God’s Grandeur Analysis
The poem “God’s Grandeur” by Gerard Manley Hopkins, written in 1866, takes some deep thinking skills to decode piece by piece. Hopkins follows the basic form of an Italian sonnet. An Italian sonnet has fourteen lines, eight in the first section and 6 in the last section. The poem also follows the rhyme scheme of the traditional Italian sonnet that goes ABBAABBA and then CDCDCD. What I found was easier is to not take Hopkins too seriously and to try to imagine each part as if he’s telling a story. I believe that Hopkins’ chose the best descriptive words and placed them in the best order to give us a detailed description of what he’s trying to portray to us in the poem.
The title of this poem I feel plays an important part in the story. ‘God’s Grandeur’ in other words, Gods splendor, is a dramatic title and sets the scene of the poem. The poem starts off with a claim right off the bat, “The world is charged with the grandeur of God” (1). What it sounds like he is saying is that the earth is full God’s special power, God’s vitality but the earth is ultimately temporary. The word "charged" implies a caretaker, or protector, or even guardian role. The world is responsible for taking care of this force of nature.”It will flame out, like shining from shook foil/ It gathers to a greatness, like the ooze of oil/ Crushed.”(2,3) The first four lines describe a natural world through which Gods presence runs like an electric current. The words, ‘charged’, ‘flame out’ and ‘shook foil’ all create this imagery of electricity.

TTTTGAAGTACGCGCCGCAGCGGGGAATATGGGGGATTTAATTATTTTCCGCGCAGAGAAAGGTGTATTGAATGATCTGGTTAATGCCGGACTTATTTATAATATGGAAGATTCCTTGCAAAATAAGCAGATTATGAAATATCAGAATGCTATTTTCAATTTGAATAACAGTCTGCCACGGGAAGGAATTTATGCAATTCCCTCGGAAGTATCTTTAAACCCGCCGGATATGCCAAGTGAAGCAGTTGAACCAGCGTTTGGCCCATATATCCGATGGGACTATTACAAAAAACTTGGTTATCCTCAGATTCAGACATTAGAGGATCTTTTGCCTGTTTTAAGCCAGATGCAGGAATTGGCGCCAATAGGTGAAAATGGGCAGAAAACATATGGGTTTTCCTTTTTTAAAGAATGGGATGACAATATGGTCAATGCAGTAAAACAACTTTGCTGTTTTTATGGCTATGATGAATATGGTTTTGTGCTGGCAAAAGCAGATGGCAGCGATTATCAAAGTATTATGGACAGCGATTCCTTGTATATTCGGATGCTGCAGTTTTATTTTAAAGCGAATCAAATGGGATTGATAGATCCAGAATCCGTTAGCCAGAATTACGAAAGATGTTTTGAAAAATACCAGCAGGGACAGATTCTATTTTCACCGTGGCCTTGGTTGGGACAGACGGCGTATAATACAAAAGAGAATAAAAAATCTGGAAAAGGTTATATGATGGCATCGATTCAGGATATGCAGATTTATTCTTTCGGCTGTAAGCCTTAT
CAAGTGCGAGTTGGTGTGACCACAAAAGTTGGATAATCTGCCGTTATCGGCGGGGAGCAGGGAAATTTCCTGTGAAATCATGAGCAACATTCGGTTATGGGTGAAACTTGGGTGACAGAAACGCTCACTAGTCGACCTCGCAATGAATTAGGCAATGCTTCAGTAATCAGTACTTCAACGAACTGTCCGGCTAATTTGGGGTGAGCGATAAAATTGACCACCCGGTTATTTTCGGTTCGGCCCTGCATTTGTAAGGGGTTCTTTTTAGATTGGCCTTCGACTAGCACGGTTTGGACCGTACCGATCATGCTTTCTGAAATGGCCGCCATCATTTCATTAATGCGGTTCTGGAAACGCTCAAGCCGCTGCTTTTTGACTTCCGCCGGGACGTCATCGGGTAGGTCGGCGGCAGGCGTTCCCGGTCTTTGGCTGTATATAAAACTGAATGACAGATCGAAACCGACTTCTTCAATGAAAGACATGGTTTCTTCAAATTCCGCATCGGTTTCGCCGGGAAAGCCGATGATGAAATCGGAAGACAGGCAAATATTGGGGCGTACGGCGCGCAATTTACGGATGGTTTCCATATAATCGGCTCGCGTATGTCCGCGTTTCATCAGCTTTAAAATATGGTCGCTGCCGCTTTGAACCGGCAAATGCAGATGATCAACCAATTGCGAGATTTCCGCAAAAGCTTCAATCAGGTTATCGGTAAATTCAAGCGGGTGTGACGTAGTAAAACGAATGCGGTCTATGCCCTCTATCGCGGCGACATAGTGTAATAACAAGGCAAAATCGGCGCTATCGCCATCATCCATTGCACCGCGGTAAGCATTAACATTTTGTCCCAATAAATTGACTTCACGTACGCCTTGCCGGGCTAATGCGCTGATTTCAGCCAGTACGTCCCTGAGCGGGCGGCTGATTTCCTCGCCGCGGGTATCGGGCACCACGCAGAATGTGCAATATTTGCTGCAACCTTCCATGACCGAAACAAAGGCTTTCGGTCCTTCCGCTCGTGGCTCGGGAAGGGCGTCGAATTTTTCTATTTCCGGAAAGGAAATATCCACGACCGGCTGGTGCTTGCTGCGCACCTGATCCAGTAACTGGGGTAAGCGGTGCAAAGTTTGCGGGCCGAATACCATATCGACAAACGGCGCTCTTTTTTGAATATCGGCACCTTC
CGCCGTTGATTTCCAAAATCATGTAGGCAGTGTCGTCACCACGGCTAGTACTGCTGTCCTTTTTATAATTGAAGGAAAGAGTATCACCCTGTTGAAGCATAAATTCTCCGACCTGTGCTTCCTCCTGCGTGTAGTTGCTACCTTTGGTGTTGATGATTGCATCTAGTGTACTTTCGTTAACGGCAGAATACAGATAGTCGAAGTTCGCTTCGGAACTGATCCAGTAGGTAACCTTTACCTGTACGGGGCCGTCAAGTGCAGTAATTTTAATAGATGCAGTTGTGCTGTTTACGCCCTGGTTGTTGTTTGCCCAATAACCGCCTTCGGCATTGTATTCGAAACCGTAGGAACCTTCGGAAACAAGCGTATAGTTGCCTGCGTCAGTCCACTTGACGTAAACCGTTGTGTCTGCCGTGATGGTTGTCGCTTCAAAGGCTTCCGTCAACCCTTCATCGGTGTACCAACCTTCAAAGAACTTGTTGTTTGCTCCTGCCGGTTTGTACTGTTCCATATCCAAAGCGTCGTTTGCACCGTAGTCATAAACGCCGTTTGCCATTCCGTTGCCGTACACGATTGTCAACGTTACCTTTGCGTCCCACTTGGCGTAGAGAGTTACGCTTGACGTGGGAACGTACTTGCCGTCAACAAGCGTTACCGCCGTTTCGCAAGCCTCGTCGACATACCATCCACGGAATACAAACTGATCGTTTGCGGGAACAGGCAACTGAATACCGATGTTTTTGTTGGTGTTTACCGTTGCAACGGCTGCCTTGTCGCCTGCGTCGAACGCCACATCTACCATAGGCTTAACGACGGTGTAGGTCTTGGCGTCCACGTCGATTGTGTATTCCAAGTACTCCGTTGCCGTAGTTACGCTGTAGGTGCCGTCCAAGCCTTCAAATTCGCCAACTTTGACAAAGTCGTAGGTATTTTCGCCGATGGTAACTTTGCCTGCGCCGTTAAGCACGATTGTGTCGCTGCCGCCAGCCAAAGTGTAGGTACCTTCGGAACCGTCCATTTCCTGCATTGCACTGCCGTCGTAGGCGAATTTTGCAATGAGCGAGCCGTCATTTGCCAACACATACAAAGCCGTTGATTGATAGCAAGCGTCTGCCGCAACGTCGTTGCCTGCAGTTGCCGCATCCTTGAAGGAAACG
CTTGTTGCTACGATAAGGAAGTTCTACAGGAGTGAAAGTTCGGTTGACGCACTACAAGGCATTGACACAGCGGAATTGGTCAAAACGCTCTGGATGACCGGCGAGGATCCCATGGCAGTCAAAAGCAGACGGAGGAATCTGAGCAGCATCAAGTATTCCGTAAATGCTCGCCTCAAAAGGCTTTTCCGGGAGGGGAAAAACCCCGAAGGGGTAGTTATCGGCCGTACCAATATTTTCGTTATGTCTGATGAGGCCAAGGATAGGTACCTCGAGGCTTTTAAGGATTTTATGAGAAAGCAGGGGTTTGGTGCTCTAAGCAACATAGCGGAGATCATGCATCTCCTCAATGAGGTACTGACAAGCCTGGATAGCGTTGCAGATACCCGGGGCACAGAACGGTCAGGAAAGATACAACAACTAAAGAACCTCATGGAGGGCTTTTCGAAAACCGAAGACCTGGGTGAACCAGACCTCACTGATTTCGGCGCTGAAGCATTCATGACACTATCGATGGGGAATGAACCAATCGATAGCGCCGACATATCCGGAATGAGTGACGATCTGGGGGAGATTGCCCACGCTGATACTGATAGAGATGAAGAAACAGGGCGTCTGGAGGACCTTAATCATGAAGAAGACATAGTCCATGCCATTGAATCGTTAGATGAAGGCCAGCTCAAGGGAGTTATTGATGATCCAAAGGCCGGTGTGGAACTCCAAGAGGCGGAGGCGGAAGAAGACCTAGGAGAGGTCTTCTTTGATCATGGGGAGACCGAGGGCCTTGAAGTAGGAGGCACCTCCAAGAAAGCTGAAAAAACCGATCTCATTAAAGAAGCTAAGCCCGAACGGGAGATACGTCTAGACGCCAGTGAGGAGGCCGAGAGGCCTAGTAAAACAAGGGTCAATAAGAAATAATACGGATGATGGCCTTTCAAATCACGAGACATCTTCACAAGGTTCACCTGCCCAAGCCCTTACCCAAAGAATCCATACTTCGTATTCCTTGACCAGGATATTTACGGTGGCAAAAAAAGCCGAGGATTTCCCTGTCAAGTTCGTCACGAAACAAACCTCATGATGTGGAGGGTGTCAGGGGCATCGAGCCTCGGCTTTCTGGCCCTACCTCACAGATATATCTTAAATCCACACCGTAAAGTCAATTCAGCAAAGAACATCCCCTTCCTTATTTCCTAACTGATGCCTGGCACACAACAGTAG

The speaker states that the natural world is inseparable from God, but at the same time temporary.”Why do men then now not reck his rod?” (4) The speaker wants to know why don’t people don't take better care of the natural world. Why don’t they recognize and respect the power of God that is running through our environment? He says that people have been endlessly tromping and trudging through the world for so long...